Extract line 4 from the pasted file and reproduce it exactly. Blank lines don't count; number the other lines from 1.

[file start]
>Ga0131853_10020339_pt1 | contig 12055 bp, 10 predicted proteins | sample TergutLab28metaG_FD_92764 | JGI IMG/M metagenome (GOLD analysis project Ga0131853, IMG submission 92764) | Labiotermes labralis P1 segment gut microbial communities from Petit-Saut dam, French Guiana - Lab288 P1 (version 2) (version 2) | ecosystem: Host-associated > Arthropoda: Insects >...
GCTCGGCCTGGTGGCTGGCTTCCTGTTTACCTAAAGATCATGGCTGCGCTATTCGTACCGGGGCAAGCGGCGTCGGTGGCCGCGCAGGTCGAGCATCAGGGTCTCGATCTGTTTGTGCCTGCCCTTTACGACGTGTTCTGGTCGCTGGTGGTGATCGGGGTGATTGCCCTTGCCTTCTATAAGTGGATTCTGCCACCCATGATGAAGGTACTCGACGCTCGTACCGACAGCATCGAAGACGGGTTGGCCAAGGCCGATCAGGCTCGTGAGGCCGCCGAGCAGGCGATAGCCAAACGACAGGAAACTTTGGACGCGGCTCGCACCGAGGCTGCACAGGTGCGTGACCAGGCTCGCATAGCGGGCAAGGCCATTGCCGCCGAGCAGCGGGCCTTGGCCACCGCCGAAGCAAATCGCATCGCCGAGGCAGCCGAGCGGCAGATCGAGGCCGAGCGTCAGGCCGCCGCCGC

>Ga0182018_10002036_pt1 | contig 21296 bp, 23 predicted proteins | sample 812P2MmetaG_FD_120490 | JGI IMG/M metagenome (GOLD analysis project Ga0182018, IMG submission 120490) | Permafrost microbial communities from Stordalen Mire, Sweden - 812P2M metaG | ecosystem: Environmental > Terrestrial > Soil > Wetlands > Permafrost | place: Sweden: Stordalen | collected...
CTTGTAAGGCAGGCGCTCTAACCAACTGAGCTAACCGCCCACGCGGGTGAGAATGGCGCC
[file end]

CTTGTAAGGCAGGCGCTCTAACCAACTGAGCTAACCGCCCACGCGGGTGAGAATGGCGCC